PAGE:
Cubiq Recruitment is addressing technical skills shortages one niche at a time
Unemployment rates fell to 6.2% in the three months up to the end of July, the lowest level since September - November 2008, forcing the issue of sourcing the specialist personnel required to deliver high profile assignments further up the priority list.
The announcement at the recent NATO summit of a £3.5 billion order by the British Army is an exciting and long overdue development in what has been a year of mixed fortunes for the UK defence technology sector. The news of the biggest armoured vehicle order the UK has signed since the 1980s is music to the ears for those companies desperate to get back to pre-recession performance and a welcome boost for suppliers further down the defence sector supply chain.
News from General Dynamics that the assembly work for these vehicles may be completed in Spain is an example of the conundrum that will face the participating companies as they all prepare to fish from the same talent pool. This situation is all too familiar to Dan from Cubiq Recruitment.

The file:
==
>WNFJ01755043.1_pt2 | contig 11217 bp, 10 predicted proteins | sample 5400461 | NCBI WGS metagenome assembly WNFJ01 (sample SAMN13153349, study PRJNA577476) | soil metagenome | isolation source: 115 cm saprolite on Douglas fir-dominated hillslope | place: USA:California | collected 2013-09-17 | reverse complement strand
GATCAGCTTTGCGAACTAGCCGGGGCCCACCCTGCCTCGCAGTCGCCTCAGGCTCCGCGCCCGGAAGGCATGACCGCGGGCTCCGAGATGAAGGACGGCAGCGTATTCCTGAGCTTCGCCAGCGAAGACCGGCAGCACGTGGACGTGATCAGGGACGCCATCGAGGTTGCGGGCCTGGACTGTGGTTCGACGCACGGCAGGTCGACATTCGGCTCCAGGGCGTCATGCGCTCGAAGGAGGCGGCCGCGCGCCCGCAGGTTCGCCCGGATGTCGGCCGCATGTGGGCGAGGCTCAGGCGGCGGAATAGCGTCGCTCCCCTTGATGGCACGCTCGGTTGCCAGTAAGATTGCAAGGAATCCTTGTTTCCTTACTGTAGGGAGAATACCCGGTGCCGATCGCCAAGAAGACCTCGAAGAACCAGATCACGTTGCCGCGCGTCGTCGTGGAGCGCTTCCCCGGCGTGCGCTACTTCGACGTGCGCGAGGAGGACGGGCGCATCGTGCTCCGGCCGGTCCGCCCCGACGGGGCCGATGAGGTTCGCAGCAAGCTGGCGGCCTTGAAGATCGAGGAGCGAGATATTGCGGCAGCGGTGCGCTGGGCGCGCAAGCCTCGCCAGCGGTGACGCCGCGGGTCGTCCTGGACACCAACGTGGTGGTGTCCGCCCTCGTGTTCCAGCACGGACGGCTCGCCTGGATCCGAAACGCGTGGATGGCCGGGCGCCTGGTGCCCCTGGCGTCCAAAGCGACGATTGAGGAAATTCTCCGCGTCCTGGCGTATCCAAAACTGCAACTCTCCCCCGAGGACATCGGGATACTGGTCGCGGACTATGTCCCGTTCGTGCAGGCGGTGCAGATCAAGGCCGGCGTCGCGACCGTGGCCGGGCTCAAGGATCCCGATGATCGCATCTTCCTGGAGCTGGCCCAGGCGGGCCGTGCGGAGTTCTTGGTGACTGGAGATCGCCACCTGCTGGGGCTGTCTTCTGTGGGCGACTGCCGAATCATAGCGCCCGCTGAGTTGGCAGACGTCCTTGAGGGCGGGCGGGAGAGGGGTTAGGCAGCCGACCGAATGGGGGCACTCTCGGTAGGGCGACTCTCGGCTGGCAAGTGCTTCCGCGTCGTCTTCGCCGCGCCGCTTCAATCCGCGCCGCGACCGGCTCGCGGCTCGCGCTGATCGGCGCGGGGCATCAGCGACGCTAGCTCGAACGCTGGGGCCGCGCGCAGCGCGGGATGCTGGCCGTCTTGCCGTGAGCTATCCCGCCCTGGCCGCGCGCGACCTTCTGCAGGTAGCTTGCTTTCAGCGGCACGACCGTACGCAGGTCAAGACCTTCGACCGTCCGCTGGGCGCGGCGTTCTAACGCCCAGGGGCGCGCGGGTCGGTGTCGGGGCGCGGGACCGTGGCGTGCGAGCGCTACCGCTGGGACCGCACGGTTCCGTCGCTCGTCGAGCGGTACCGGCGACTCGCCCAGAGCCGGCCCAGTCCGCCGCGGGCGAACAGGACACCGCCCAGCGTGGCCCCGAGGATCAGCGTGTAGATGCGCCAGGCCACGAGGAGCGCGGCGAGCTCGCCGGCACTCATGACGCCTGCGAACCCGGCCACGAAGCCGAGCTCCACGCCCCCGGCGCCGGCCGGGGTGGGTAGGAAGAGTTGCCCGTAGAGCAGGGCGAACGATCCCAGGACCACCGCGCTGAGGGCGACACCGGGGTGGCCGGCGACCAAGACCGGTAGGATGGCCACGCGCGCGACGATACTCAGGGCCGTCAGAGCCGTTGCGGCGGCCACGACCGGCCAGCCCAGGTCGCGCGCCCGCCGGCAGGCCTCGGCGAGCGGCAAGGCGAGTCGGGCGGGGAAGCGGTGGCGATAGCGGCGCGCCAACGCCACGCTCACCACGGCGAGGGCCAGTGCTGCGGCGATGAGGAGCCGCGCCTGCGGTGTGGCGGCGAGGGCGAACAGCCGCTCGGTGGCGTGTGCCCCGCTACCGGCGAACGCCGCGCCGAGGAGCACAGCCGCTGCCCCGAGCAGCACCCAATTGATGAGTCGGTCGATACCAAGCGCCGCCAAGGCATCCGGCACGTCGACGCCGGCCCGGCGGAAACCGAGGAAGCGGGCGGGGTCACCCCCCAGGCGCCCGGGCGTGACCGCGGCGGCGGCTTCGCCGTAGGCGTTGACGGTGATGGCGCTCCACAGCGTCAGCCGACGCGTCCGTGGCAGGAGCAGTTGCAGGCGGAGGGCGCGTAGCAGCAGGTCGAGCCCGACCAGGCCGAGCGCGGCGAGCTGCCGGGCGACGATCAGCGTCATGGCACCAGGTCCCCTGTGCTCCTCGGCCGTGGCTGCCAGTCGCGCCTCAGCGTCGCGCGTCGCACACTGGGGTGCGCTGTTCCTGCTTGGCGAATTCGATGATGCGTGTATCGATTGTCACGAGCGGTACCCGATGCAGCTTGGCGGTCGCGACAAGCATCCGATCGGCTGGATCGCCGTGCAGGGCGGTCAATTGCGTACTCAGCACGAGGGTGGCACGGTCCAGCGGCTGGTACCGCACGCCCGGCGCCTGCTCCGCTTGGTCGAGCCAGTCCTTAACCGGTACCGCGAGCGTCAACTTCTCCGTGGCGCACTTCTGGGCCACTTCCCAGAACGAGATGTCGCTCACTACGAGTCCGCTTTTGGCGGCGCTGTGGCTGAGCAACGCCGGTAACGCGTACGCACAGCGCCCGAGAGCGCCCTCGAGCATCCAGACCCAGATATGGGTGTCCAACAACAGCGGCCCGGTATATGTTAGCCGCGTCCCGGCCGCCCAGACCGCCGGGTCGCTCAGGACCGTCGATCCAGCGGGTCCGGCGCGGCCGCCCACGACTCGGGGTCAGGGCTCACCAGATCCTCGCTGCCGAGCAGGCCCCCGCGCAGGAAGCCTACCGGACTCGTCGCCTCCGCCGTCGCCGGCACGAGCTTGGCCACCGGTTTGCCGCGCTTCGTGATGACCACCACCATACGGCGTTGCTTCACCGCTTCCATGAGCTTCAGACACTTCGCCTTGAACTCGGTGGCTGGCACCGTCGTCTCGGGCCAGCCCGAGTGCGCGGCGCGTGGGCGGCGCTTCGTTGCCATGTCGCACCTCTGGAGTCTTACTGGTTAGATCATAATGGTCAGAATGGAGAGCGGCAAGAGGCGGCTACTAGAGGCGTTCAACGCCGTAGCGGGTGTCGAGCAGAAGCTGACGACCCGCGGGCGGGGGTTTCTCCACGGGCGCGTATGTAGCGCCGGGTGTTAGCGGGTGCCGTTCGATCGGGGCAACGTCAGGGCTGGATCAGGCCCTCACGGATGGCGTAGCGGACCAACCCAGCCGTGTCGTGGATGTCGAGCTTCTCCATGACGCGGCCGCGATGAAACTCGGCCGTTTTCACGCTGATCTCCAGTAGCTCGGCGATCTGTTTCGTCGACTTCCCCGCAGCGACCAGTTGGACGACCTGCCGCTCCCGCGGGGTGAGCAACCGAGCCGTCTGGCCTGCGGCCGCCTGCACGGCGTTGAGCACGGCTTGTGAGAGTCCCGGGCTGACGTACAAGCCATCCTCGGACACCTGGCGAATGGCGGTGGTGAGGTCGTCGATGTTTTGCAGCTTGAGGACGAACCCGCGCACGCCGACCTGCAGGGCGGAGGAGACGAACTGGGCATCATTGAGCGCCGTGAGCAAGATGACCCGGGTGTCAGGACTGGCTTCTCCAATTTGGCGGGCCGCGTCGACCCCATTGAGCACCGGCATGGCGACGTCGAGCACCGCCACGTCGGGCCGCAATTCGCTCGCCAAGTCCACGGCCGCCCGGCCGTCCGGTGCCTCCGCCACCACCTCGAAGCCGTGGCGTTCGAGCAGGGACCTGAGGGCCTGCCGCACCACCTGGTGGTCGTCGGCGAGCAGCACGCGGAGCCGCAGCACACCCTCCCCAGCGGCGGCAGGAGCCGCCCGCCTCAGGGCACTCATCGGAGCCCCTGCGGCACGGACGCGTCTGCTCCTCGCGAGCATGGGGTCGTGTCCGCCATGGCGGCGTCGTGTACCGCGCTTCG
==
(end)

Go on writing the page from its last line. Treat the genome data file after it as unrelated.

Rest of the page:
“The market has seen a significant shift in recent times. 4 years ago, when we set up the company, it was evident that the candidate pool was shrinking and inevitable that those people with niche disciplines would be encouraged to upskill into other industries to plug the gaps. The defence sector is a prime example of this because of the scarcity of skills and increased competition for engineers from a buoyant economy, companies are forced to be a lot more flexible in their expectations.”
Dan went on to state that Cubiq Recruitment is one recruitment agency that, paradoxically, has benefited from the skills shortage.
“The decision to focus our consultants on very specific technical disciplines has really paid dividends seeing us achieve as of August 2014, 48% year on year growth. Our ability to understand the requirements of a highly technical role and the efforts we’ve made to build a strong network of capable people required to fulfil them has enabled us to develop solid relationships with blue chip businesses that we wouldn’t have had the opportunity to work with before. It’s really testament to the hard work of the team and long hours spent in the office.”
All things considered, the UK economy is heading back towards pre-recession levels but despite everything we’ve learned from the difficult times, our continuing problems with skills shortages are likely to remain a talking point.